Houseplants have become the new kind of pet in the past few years. They grow in our homes but can also sit outdoors, just like our living pets. We spend money and time on them, give them water, and some of us even sing or play music for our plants. Once every so often, we even feed them with fertilizer. We worry when they seem under the weather... Well, you get the point.
If you're an indoor plant enthusiast who's growing tired of dracaenas, or if you're just looking for an effortless addition to your interior design, consider air plants.
What Are Air Plants?
Also known by the scientific name Tillandsia, they are quite literally plants that grow without soil. They do not need any soil to thrive. Instead, they absorb nutrients from the air. How clever is that? They grow naturally in the jungles, on mountain tops, and in the deserts of Central and South America. They are also found naturally in Mexico and the southern states of the USA. Check out the many varieties and colors of air plants:
How to "Plant" Air Plants
Air plants won't benefit from soil, but they do need some kind of base for support. They have little thin roots that are used mainly to support the plant. You can put your air plants wherever you like, but make sure they receive plenty (and we mean plenty) of fresh air and indirect light. Air plants like it hot and humid, so if your bathroom is well lit and ventilated, they are the perfect candidate.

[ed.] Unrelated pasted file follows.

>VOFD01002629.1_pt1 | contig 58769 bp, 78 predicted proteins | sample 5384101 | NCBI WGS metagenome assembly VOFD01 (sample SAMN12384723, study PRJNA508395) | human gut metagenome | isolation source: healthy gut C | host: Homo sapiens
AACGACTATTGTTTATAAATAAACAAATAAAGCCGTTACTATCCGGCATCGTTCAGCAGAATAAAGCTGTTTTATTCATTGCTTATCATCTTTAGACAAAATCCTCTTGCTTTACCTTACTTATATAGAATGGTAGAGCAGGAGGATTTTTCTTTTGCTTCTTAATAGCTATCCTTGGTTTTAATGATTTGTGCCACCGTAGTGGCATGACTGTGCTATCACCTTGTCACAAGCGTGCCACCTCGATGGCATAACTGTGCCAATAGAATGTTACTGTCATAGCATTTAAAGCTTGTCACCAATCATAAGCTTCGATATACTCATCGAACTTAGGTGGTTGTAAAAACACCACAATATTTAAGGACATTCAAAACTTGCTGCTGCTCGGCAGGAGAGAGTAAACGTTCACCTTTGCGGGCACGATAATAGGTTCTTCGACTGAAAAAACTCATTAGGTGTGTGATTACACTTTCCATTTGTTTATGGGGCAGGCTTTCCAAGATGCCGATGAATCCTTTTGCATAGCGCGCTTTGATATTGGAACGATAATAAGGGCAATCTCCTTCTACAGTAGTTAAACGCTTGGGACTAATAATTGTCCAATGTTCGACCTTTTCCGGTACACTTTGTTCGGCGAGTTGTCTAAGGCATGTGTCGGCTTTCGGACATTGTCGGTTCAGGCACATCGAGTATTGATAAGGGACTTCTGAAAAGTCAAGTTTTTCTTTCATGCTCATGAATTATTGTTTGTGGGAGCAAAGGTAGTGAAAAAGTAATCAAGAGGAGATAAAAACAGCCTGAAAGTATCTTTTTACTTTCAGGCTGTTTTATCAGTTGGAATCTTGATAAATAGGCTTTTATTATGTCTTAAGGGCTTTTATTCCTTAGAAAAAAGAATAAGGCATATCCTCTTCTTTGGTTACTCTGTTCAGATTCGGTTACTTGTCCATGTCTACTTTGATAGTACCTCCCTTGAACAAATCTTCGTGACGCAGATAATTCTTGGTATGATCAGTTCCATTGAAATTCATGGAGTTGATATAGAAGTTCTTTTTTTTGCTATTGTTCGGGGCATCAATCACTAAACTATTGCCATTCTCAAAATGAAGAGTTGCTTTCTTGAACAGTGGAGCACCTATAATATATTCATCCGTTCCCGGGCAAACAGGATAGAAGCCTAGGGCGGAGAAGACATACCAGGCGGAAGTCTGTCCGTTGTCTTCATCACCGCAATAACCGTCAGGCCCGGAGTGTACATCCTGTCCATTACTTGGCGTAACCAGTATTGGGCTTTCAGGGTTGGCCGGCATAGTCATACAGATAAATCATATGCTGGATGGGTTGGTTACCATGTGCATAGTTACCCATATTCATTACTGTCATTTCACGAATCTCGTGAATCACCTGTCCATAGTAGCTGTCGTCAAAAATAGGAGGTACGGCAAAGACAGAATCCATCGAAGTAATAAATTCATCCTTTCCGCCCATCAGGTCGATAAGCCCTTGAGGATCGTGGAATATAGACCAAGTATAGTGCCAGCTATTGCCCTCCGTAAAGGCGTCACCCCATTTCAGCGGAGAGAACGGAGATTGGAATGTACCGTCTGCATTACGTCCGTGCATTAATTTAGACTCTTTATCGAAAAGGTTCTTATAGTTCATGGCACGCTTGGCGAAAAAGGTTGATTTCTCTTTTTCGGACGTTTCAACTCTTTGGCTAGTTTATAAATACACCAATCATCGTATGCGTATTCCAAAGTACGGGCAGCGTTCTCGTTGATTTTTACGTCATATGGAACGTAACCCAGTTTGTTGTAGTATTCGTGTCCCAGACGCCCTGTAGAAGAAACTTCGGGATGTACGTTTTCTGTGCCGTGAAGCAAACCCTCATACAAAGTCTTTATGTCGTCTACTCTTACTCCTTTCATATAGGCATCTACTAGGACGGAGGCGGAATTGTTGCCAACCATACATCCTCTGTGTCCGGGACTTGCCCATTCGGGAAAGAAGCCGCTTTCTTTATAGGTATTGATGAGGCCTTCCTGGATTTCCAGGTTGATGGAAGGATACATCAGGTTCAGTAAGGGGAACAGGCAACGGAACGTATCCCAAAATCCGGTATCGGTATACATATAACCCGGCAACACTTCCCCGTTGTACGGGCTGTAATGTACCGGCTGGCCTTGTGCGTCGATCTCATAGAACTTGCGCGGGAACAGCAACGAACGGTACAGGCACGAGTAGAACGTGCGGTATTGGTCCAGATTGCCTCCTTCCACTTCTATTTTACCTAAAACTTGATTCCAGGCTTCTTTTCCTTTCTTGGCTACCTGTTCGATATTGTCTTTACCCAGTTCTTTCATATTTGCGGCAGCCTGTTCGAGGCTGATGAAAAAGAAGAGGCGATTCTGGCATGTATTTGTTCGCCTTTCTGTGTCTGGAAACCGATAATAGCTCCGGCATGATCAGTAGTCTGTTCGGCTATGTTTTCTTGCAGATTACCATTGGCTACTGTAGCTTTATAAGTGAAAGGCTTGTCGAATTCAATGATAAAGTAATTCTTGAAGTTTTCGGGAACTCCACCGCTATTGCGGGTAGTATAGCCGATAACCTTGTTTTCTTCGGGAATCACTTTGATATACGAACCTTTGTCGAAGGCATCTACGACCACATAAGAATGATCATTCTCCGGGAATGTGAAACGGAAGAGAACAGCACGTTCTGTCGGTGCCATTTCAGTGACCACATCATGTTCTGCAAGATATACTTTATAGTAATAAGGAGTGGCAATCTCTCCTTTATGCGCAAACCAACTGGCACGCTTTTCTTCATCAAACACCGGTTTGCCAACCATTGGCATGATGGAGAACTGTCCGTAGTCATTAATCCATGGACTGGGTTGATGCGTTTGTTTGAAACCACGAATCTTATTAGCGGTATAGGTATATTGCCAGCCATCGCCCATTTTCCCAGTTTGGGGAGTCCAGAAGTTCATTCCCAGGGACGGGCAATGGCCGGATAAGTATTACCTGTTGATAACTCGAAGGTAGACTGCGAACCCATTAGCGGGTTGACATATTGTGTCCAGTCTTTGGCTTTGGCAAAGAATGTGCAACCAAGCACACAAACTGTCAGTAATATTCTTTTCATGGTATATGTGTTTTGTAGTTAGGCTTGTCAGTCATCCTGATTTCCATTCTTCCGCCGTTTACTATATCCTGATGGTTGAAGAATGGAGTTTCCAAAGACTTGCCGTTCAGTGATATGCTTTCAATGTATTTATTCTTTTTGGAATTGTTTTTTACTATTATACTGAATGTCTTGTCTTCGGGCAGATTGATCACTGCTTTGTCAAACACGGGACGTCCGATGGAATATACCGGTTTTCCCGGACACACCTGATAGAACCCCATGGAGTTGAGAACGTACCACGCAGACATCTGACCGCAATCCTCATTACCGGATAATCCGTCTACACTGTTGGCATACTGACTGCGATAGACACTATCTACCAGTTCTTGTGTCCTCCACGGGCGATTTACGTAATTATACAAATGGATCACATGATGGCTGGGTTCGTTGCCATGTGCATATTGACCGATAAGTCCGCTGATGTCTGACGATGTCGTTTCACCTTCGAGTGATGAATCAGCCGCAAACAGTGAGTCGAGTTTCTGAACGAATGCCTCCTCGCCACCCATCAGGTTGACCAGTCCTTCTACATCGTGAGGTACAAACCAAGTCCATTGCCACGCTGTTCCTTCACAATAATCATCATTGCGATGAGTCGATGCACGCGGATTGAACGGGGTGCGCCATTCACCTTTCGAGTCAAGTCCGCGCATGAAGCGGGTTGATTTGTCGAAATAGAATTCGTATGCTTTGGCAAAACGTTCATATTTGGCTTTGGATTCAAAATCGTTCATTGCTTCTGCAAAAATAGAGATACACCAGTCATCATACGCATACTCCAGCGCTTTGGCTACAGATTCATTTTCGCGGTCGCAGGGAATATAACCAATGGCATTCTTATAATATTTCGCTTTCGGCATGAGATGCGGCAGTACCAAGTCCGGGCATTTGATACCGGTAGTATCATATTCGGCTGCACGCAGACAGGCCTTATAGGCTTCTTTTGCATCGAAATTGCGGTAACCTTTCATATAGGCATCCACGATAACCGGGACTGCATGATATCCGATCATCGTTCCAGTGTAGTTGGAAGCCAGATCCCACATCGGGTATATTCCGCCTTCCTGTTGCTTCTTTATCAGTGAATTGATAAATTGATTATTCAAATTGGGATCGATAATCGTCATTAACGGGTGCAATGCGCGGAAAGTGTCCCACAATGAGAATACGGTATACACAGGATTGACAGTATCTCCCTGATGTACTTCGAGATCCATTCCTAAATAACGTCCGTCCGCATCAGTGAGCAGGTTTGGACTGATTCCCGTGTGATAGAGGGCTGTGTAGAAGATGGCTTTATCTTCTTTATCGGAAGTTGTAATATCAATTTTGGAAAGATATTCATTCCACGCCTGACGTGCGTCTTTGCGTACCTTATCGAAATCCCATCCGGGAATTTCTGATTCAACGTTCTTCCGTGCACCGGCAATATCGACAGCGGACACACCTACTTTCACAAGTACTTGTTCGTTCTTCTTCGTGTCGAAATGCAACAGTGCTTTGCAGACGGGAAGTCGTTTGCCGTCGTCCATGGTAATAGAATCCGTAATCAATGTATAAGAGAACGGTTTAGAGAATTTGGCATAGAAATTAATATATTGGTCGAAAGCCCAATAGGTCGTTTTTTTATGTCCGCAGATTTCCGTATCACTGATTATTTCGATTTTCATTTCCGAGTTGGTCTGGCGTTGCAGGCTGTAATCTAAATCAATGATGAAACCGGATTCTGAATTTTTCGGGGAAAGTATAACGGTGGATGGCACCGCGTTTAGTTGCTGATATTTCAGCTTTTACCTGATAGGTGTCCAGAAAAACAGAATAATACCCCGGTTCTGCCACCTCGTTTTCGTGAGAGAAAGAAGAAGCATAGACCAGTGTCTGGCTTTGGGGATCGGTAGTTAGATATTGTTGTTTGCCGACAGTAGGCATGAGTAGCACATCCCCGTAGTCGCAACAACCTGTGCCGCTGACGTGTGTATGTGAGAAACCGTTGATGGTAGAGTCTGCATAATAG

Check out some of these suggestions for stylish air plant placement:
In a Ceramic Bowl
In a Metallic Decorative Bowl
As reasonable as it may seem, do not put your plant to grow on pressure-treated wood. Also, avoid copper objects or copper cables because copper destroys air plants. There are designated glues sold for air plants that secure them to their surface, but we wouldn't recommend them, as they could compromise the airflow.
In an Open Terrarium
In a Hanging Terrarium
Just make sure it has ventilation holes, like the one in the picture, to allow airflow from multiple directions.
How to Care For Air Plants
Tillandsia varieties bloom only once in their life. They do produce offspring plants, though, just like succulents do. Wait until the tiny offspring is one-third to one-half of the length of the parent plant and gently pull or twist them off. If there's even slight resistance, wait until it separates easily.
- To water your air plant, immerse it in water for 20 minutes once a week. Alternatively, mist them all completely 2-3 times a week. It is best to water air plants in the morning.
- If the plant is wet, it can't breathe properly, so make sure it is well ventilated and dries out completely after watering.
- Do not leave your plants in direct sunlight.
- Fertilizer is optional. Should you choose to use it, do so only a few times a year. A generic fertilizer designed for houseplants should work. That's it, you're all ready to start growing your very own air plants.
H/T: TreeHugger, AirPlantSupplyCo.